Thursday, September 27, 2012

Anime influences and cyclic derivatives

Pardon me while I nerd out in a big way with this article.

Popular speculative fiction site IO9 recently ran a piece on visual motifs used in American cinema that are borrowed from Japanese anime. Among these are concrete surfaces that shatter when landed on by super-powered characters like Neo in The Matrix, or the up-armored Tony Stark in Iron Man . Also included are insectoid mecha (robots),  psychic battles with spectacular side-effects, and weaponized women as sexy cybernetic or supernatural combat platforms.   

In other words, a whole lot of visual badassery and epic atmosphere from land of manga and OVA films.

Not surprisingly, the comments section of the article quickly filled up with some sharp observations about how many of these motifs first appeared in American speculative fiction novels or comic books. This is the internet after all, and no one was going to make these kind of geek culture assertions and walk away unscathed.

This time around, both sides are right. Many of those classic visuals did make their way from anime to Hollywood. Japanese animation has been an enduring influence on a generation of writers and directors who grew up watching brightly-colored characters with big eyes and spiky hair on local television stations or bootlegged VHS tapes. I was most definitely one of them. At the same time, there are plenty making-of-specials in which manga artists and anime writers talk about specific American science fiction influences on their work.  

Not that this interchange of artistic influences is anything new. It's just the most recent manifestation of an ongoing process of  international exchanges. Only now it's accelerated to the point we can practically see discrete packets of influence ricocheting from culture to culture, complete with sparks of controversy and fan-boy admiration.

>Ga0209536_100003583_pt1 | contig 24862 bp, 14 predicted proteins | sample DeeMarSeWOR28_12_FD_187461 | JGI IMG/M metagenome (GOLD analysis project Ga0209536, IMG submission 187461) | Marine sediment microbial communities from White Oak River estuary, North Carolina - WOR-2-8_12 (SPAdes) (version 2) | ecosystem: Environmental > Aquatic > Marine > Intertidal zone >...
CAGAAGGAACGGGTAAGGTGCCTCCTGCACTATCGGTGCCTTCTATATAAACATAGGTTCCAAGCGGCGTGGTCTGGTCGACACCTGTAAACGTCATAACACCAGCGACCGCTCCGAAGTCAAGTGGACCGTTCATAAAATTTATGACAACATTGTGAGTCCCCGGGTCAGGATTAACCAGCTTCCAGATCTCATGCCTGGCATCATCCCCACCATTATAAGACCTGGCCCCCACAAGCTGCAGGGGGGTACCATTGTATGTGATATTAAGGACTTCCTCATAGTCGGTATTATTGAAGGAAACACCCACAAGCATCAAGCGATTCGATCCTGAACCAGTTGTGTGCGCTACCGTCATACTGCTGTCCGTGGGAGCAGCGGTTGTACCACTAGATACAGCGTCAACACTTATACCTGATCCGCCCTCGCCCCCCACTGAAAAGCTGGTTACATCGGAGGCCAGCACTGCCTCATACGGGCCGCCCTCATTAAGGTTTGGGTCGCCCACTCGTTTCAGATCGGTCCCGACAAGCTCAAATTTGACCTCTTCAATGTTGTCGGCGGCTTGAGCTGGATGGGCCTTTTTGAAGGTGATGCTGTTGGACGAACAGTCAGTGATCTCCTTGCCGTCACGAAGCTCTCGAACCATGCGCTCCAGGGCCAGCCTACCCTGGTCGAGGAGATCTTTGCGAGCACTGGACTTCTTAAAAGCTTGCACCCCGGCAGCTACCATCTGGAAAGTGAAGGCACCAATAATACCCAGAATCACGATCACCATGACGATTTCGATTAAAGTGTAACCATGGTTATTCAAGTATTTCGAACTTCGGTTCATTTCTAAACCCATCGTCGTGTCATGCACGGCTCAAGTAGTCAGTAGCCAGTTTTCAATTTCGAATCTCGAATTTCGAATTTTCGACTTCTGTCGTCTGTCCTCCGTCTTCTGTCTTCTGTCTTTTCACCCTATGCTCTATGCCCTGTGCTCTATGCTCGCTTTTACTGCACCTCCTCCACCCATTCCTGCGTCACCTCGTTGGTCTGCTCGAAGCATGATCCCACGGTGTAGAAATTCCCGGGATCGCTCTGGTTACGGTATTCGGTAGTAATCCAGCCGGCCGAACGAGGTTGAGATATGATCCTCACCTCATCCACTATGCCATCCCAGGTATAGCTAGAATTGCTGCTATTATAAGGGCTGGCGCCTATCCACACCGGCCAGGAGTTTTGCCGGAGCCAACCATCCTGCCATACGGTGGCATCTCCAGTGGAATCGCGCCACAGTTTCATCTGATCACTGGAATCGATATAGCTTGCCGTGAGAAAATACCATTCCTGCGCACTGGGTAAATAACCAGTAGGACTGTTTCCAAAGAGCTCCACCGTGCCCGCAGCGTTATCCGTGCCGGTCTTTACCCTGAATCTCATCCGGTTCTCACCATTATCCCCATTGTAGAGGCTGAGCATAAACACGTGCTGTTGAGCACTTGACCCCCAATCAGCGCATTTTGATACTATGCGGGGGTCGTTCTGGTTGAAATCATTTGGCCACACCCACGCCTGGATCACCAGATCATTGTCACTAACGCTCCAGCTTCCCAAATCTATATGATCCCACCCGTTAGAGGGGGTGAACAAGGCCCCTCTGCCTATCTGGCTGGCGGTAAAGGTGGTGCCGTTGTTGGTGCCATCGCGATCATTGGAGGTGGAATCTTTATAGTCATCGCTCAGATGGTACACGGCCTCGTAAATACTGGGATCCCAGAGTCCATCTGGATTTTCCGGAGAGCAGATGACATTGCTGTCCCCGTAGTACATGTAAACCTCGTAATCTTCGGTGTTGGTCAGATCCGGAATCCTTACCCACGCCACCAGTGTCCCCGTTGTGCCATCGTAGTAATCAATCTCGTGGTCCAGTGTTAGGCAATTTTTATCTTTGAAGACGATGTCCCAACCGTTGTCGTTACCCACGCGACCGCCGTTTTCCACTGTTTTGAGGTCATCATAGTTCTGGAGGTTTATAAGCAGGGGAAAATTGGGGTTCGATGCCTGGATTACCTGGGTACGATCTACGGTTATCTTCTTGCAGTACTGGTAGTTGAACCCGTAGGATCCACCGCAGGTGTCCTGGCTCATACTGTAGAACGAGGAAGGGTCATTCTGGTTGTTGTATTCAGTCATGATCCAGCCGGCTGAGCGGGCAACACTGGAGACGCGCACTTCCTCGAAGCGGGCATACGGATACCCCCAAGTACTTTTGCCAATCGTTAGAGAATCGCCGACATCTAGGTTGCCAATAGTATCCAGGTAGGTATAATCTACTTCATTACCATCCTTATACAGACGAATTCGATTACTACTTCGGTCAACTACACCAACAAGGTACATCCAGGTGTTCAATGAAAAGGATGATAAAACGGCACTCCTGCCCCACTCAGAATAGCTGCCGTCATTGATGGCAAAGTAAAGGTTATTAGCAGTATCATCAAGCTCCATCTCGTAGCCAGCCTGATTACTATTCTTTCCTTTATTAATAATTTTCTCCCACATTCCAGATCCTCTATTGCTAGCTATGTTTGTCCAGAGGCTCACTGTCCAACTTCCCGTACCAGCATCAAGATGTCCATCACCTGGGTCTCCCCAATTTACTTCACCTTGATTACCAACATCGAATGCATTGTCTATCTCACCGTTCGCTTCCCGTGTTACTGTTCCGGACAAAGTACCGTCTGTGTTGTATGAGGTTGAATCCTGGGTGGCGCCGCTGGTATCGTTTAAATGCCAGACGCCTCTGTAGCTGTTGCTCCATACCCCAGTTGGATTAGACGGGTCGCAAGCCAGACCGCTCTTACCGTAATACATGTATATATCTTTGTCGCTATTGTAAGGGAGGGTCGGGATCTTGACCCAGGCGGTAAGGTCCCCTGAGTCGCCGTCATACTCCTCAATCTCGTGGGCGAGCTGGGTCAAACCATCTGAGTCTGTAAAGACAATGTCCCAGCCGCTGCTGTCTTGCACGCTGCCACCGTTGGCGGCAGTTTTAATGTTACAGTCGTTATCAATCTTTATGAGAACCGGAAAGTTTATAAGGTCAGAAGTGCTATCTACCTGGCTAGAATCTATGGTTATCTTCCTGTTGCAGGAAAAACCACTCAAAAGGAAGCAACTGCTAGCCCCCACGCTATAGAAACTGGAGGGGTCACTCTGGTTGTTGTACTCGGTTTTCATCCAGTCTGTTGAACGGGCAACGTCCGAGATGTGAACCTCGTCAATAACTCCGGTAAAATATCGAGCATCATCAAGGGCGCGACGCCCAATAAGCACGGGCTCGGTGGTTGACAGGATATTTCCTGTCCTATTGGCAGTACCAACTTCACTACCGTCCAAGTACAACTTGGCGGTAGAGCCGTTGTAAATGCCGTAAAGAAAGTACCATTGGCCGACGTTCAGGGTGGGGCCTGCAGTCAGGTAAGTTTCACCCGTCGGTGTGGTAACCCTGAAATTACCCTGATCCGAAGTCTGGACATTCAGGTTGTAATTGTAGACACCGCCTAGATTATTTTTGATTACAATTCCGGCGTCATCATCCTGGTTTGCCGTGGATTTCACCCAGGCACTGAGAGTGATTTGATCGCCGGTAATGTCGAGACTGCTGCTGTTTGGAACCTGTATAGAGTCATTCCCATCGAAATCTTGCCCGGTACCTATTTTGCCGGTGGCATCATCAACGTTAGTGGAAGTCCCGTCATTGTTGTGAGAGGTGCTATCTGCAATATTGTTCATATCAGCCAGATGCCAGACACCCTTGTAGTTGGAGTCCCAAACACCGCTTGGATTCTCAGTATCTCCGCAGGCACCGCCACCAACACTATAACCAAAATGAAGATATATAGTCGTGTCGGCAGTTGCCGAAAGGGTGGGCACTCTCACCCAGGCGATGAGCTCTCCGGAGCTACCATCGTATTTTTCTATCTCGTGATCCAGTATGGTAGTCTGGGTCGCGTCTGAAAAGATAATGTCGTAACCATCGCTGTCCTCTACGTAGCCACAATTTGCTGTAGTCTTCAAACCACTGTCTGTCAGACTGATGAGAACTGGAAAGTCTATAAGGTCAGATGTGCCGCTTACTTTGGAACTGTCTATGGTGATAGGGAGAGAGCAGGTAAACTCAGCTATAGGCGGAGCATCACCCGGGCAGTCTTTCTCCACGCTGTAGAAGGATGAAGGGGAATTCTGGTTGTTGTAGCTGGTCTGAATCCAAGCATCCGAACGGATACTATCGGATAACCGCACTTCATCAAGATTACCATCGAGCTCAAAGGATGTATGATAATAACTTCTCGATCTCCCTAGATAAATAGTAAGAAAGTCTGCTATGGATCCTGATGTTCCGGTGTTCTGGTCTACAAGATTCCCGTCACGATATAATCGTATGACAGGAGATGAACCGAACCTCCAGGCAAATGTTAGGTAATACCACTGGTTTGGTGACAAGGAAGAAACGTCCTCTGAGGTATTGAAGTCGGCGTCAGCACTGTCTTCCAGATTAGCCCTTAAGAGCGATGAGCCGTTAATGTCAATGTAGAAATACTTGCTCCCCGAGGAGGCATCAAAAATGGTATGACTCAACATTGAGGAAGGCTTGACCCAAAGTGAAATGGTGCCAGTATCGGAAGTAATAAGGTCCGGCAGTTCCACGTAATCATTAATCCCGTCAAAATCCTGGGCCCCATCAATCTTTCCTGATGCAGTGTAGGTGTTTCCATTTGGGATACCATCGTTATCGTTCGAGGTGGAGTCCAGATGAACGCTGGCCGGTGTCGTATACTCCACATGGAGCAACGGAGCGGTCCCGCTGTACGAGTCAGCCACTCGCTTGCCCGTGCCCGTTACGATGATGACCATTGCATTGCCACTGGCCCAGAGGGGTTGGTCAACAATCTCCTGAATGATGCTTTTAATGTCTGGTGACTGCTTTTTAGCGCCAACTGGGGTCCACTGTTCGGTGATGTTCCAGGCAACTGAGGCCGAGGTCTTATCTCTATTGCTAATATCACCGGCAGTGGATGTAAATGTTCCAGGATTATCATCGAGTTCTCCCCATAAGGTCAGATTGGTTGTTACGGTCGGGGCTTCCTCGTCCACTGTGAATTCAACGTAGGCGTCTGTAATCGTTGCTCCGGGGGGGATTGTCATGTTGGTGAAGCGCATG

There have been material exchanges of cultural going on at least since the time of the Silk Roads. Chinese textiles were incorporated into the clothing of the Roman Empire, and Roman glassware was traded in the land of the Han Dynasty. During this past century, however,  the coming of cinema helped to accelerate such cross-border movements into easily traceable lines of dovetailing pop culture influences. My favorite example of such a tightly woven braid is Samurai film master Akira Kurosawa and his American acolytes.     

Kurosawa's high-tension 1950s and 60s samurai showdowns and his often laconic deception of those qued warriors were very much influenced by similarly drawn-out stare-downs and sudden-death six shooter battles in the John Ford films that Kurosawa had admired during the 1930s. Yojimbo in particular is an homage to the influence of Ford and his westerns. At the same time, those samurai movies found a loyal following in Southern California among a new generation of film makers. Future block bluster directors like Steven Spielberg and Francis Ford Coppola became devoted followers of Kurosawa, and George Lucas openly incorporated several of Kurosawa's film elements into Star Wars. Watch Hidden Fortress if you want to see the original incarnation of R2D2 and C3PO as squabbling sidekick peasants in medieval Japan

The sense of admiration among the American film directors was strong enough that when Kurosawa encountered difficulties raising funds for his films in Japan after a string of box office flops, that Lucas and Coppola used influence and their own money to help produce Kurosawa's Kagemusha. 

There were also other international influences involved in this system of cross-culture exchanges. Kurosawa was a fan of Shakespeare and counted Tolstoy among his influences as a storyteller.

As mentioned earlier, this kind of thing has been going on for a long while in storytelling. Anime and Hollywood exchanges are hardly any more surprising than a pair of epics, The Iliad and The Odyssey, set in a backwater collection of primitive city states, going on to become pillars of the transnational cultural body that would become Western Civilization. Every storyteller has formative heroes whose works shape theirs. Often the come from unlikely sources, including other lands. Only now it's just a bit more obvious whom we derive ourselves from, and that's certainly nothing worth getting angry over on the internet.

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